The Manhattan Projects Volume 1: Science, Bad (2012). Image Comics. Written by Jonathan Hickman. Art by Nick Pitarra. 

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What if the research and development department created to produce the first atomic bomb was a front for a series of other, more unusual, programs? Collecting the coolest new series of the year into one super science package. Collects The Manhattan Projects issues #1-5.

This is one of those comics that I feel like everyone is reading and yet I knew almost nothing about the story (except for the line above) before I cracked open Volume One. I actually thought it was about aliens. Like Area 51 inside the Manhattan Projects.

And there are sort of aliens. But there is much much more to this comic than that. Jonathan Hickman is incredibly good at making me believe the incredible. The Manhattan Projects centres around real people, but he takes some major liberties with their biographies. For example, Robert Oppenheimer. In the context of this story Oppenheimer is a twin, and his twin brother, Joseph, is also quite brilliant. However Joseph’s brilliance is more along the lines of Dr. Moreau or Dr Jekyll and he’s goes more than a little mad. The way this is written was so realistic I actually had to google it to make sure there wasn’t actually a Joseph Oppenheimer. I think that’s what makes this series so compelling. It may be filled with over the top science fiction but it is twisted up with real life people and facts and it makes you want to believe (like the X-Files).

The art is also quite unique. It has a way of throwing you off balance, and making you feel a tad uncomfortable. In this way it adds to the bizarre nature of the story.

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The end of this volume will leave you desperate for more. You’ll need to know what else this group of mad scientists were getting up to behind closed doors.

Archives: “Comix Reviews: Week of September 4th, 2013”

Originally posted on September 6th, 2013.

*Reviews may contain spoilers. We just can’t help it. Proceed with caution*

THE DEBUTS

God Is Dead #1
Avatar Press. Written by Jonathan Hickman. Art by: Di Amorim. Issue #1 of 6

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In the year 2015 the major cities of the world have fallen, natural disasters are happening left, right and centre and the gods have returned to rule Earth once again. All the gods – Ancient Greek, Egyptian, Hindu, Mayan and Norse. They are not the merciful, bountiful gods of our current religious systems. These are the blood thirsty, irrationally angry, kind of rapey gods of old.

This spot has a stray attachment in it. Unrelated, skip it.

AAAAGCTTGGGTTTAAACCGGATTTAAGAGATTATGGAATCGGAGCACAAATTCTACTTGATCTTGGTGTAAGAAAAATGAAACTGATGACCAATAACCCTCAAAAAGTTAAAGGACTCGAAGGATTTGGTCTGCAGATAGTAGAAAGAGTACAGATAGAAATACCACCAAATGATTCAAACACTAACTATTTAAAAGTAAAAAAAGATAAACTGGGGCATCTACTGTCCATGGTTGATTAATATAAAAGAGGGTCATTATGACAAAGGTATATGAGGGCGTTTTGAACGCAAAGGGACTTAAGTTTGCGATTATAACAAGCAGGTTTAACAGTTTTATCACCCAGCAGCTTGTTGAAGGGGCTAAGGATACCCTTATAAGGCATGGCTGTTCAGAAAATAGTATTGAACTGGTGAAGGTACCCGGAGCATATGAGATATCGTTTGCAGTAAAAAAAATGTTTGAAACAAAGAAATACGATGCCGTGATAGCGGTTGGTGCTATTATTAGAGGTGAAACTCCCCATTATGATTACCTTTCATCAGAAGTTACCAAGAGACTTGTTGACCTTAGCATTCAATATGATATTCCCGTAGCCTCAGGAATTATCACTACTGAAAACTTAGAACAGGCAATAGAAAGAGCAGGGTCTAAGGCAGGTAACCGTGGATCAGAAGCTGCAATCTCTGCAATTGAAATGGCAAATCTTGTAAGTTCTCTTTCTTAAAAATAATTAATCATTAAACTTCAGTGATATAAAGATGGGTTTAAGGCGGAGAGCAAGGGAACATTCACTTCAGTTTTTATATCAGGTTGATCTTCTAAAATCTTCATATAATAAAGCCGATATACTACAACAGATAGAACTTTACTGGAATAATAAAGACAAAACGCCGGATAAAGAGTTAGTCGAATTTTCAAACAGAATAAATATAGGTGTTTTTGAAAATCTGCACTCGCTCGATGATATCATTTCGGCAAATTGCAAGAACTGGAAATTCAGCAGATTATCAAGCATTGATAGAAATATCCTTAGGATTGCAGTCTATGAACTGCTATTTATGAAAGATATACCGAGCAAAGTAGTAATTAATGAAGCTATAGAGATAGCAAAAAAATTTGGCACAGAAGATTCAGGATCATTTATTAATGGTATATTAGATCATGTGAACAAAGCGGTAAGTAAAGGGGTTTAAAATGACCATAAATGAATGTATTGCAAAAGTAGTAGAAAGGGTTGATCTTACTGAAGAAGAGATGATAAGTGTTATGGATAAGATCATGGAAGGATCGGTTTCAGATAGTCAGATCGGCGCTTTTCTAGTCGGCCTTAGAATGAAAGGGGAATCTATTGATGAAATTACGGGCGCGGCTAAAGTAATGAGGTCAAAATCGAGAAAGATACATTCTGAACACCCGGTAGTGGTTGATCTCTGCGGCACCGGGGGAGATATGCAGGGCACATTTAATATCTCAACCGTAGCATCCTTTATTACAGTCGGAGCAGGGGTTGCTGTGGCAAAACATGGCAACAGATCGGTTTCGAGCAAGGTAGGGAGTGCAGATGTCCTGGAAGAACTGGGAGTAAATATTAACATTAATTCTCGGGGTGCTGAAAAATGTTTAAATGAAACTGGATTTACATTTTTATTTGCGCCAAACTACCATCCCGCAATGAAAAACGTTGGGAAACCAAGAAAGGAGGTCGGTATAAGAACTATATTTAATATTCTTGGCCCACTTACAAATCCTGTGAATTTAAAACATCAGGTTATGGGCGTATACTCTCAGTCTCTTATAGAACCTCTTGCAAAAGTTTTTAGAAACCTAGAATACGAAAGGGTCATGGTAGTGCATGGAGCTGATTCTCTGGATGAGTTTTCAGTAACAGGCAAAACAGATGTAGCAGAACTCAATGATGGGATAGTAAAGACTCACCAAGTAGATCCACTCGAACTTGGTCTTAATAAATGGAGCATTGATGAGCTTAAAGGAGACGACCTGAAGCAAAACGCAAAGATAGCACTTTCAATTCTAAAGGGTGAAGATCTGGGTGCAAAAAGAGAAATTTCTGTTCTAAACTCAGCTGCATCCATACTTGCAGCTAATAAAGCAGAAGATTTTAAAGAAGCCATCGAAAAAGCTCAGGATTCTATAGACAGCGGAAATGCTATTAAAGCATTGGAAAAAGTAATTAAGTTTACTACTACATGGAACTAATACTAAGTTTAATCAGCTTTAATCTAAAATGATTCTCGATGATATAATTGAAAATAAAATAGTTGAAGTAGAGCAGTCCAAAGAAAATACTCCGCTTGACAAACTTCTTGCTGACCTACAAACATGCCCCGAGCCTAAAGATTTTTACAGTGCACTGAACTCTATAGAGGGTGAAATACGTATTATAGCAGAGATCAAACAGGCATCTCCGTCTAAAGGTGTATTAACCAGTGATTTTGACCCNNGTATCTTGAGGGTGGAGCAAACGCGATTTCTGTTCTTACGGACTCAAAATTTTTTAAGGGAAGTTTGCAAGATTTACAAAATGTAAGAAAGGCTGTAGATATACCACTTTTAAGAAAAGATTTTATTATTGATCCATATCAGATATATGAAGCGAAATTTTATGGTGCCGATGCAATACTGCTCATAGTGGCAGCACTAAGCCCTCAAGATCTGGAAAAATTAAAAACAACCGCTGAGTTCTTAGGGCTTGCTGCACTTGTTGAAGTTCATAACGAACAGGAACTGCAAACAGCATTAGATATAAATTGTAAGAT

Things escalate very quickly in this comic. Going from bad to worse in only a few pages. But amidst all the chaos Hickman gives the reader a tiny sliver of hope. Dr Sebastian Reed and a team of sewer dwelling geniuses who are working together to take back Earth for humankind. This series starts off with a bang and I am very curious to see where it is going. I haven’t read Hickman’s other series – East of West – but after reading this I’ll be adding that to my list as well.

4 out of 5

– Christa

VILLAINS MONTH

Action Comics #23.1: Featuring Cyborg Superman
DC Comics. Written by Michael Allen Nelson. Art by Mike Hawthorne. Cover by Aaron Kuder

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I am not at all familiar with the majority of Superman villains but in the spirit of adventure I decided to give Cyborg Superman a try. What I found was this comic was actually two stories in one – the story of Zor-el and the story of Cyborg Superman and one of those stories was infinitely more interesting than the other.

The story of Zor-el was a tragic one. Constantly living in the shadow of his much more successful brother, desperate to save his family he throws his lot in with a crazy man – Brainiac. Of course this ends horribly. By the end I really pitied him. Cyborg Superman’s story on the other hand was kind of dull. He just went around deciding people were unworthy and destroying them. If anything it made me more interested in Brainiac’s story than Cyborg Superman.

3 out of 5

– Christa

Batman #23.1 – Featuring Joker
DC Comics. Written by Andy Kubert. Art by Andy Clarke. Cover by Jason Fabok.